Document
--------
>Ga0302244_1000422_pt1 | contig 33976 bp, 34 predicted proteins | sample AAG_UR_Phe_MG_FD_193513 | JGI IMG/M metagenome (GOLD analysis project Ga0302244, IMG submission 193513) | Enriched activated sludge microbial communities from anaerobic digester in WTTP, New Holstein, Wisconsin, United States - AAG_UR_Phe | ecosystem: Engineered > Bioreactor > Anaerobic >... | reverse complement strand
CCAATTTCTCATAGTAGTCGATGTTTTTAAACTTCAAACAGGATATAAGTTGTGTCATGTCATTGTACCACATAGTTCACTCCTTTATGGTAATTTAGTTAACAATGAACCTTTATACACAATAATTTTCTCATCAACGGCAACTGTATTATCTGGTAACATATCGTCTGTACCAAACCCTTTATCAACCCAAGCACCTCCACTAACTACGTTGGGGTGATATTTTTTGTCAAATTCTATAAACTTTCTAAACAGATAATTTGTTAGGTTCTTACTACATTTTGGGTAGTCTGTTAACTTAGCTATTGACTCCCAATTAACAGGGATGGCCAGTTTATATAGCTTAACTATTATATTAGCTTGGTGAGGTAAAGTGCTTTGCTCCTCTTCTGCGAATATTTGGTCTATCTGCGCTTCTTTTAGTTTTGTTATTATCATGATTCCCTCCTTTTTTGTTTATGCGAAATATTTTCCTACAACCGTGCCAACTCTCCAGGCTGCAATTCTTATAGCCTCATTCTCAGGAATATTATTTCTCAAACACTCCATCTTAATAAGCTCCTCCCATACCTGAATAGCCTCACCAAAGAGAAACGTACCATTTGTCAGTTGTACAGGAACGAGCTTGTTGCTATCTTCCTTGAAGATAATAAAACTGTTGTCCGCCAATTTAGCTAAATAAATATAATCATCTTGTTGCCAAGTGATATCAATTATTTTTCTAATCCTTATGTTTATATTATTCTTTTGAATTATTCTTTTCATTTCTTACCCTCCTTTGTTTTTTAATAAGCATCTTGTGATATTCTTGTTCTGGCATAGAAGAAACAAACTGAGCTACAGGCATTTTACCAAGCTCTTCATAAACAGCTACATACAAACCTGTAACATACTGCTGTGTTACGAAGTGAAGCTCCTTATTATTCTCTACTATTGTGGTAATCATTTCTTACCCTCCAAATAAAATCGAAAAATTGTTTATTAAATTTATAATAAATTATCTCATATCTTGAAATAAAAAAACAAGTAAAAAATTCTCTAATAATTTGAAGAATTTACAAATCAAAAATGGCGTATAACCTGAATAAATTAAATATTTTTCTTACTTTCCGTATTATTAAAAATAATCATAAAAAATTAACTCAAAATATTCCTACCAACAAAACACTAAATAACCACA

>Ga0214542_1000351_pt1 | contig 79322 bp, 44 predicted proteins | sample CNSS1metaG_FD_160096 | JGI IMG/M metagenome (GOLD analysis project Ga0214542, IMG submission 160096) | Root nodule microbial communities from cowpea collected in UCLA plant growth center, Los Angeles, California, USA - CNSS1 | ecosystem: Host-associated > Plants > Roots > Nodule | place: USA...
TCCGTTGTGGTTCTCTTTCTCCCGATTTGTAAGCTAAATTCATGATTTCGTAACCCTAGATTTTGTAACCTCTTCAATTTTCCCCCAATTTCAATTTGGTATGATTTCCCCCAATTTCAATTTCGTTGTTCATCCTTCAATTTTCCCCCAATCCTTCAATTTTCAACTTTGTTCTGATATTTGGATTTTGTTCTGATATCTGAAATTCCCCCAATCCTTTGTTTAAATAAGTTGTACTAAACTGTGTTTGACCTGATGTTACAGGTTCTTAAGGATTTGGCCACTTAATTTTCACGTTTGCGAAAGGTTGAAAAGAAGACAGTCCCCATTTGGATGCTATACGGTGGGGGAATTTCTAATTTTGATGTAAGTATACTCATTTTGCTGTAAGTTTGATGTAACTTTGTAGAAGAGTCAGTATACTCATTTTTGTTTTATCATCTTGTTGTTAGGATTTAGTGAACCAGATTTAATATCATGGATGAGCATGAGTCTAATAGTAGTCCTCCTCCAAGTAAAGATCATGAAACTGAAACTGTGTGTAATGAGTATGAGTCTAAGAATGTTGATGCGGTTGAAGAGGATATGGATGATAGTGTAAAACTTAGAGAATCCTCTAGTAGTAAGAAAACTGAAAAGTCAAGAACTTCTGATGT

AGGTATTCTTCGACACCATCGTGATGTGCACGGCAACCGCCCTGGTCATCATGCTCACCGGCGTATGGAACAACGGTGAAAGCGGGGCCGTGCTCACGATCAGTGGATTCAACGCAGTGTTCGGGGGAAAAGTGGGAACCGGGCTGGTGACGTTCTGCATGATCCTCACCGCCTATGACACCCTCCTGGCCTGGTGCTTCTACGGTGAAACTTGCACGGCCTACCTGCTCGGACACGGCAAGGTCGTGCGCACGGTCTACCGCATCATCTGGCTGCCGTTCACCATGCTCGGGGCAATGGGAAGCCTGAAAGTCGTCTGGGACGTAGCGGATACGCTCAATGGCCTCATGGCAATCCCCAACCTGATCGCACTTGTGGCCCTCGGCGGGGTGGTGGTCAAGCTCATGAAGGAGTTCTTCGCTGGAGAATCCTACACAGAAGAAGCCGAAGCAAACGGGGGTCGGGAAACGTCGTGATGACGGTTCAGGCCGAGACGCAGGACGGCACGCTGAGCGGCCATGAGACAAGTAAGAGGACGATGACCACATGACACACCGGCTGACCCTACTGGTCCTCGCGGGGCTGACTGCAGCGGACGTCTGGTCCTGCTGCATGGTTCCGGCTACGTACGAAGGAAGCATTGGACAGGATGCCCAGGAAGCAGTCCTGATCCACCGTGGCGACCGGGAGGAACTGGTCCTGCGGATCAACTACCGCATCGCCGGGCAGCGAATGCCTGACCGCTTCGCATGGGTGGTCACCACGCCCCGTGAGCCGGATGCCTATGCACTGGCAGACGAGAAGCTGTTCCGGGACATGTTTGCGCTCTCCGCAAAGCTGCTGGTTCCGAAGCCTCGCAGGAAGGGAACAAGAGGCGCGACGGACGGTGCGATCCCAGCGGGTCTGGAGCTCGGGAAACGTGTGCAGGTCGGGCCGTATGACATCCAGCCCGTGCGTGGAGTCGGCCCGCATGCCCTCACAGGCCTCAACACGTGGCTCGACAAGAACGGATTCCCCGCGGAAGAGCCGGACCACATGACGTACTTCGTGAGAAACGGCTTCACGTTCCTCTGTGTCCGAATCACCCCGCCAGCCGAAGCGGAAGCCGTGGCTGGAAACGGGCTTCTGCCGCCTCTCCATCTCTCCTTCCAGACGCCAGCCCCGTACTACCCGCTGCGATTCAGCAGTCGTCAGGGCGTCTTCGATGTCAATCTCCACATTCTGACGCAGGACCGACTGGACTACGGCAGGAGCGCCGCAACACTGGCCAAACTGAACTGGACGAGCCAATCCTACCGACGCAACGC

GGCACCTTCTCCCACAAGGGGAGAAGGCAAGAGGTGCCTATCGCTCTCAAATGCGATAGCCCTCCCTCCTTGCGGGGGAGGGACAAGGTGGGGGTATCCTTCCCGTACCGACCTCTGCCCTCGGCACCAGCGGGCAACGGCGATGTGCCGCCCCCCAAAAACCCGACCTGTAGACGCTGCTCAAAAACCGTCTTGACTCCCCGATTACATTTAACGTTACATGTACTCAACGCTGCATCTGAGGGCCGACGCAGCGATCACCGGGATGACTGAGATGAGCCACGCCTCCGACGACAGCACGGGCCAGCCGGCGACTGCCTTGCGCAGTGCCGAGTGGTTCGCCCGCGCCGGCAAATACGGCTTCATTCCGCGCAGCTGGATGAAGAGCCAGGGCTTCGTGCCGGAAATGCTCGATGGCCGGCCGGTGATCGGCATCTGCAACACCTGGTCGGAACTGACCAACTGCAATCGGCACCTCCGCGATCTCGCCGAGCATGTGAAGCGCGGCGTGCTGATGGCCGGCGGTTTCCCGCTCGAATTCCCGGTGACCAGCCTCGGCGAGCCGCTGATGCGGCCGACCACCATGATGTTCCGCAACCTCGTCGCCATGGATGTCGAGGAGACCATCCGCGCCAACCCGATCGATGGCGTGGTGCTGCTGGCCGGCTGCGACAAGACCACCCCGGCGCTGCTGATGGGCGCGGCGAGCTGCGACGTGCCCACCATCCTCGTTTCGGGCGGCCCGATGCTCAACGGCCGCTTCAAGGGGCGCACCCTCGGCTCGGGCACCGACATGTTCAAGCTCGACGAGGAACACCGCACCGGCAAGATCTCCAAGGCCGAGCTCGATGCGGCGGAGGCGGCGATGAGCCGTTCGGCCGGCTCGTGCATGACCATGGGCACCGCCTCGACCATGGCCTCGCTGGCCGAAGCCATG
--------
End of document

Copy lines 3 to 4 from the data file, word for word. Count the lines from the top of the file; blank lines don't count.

>Ga0214542_1000351_pt1 | contig 79322 bp, 44 predicted proteins | sample CNSS1metaG_FD_160096 | JGI IMG/M metagenome (GOLD analysis project Ga0214542, IMG submission 160096) | Root nodule microbial communities from cowpea collected in UCLA plant growth center, Los Angeles, California, USA - CNSS1 | ecosystem: Host-associated > Plants > Roots > Nodule | place: USA...
TCCGTTGTGGTTCTCTTTCTCCCGATTTGTAAGCTAAATTCATGATTTCGTAACCCTAGATTTTGTAACCTCTTCAATTTTCCCCCAATTTCAATTTGGTATGATTTCCCCCAATTTCAATTTCGTTGTTCATCCTTCAATTTTCCCCCAATCCTTCAATTTTCAACTTTGTTCTGATATTTGGATTTTGTTCTGATATCTGAAATTCCCCCAATCCTTTGTTTAAATAAGTTGTACTAAACTGTGTTTGACCTGATGTTACAGGTTCTTAAGGATTTGGCCACTTAATTTTCACGTTTGCGAAAGGTTGAAAAGAAGACAGTCCCCATTTGGATGCTATACGGTGGGGGAATTTCTAATTTTGATGTAAGTATACTCATTTTGCTGTAAGTTTGATGTAACTTTGTAGAAGAGTCAGTATACTCATTTTTGTTTTATCATCTTGTTGTTAGGATTTAGTGAACCAGATTTAATATCATGGATGAGCATGAGTCTAATAGTAGTCCTCCTCCAAGTAAAGATCATGAAACTGAAACTGTGTGTAATGAGTATGAGTCTAAGAATGTTGATGCGGTTGAAGAGGATATGGATGATAGTGTAAAACTTAGAGAATCCTCTAGTAGTAAGAAAACTGAAAAGTCAAGAACTTCTGATGT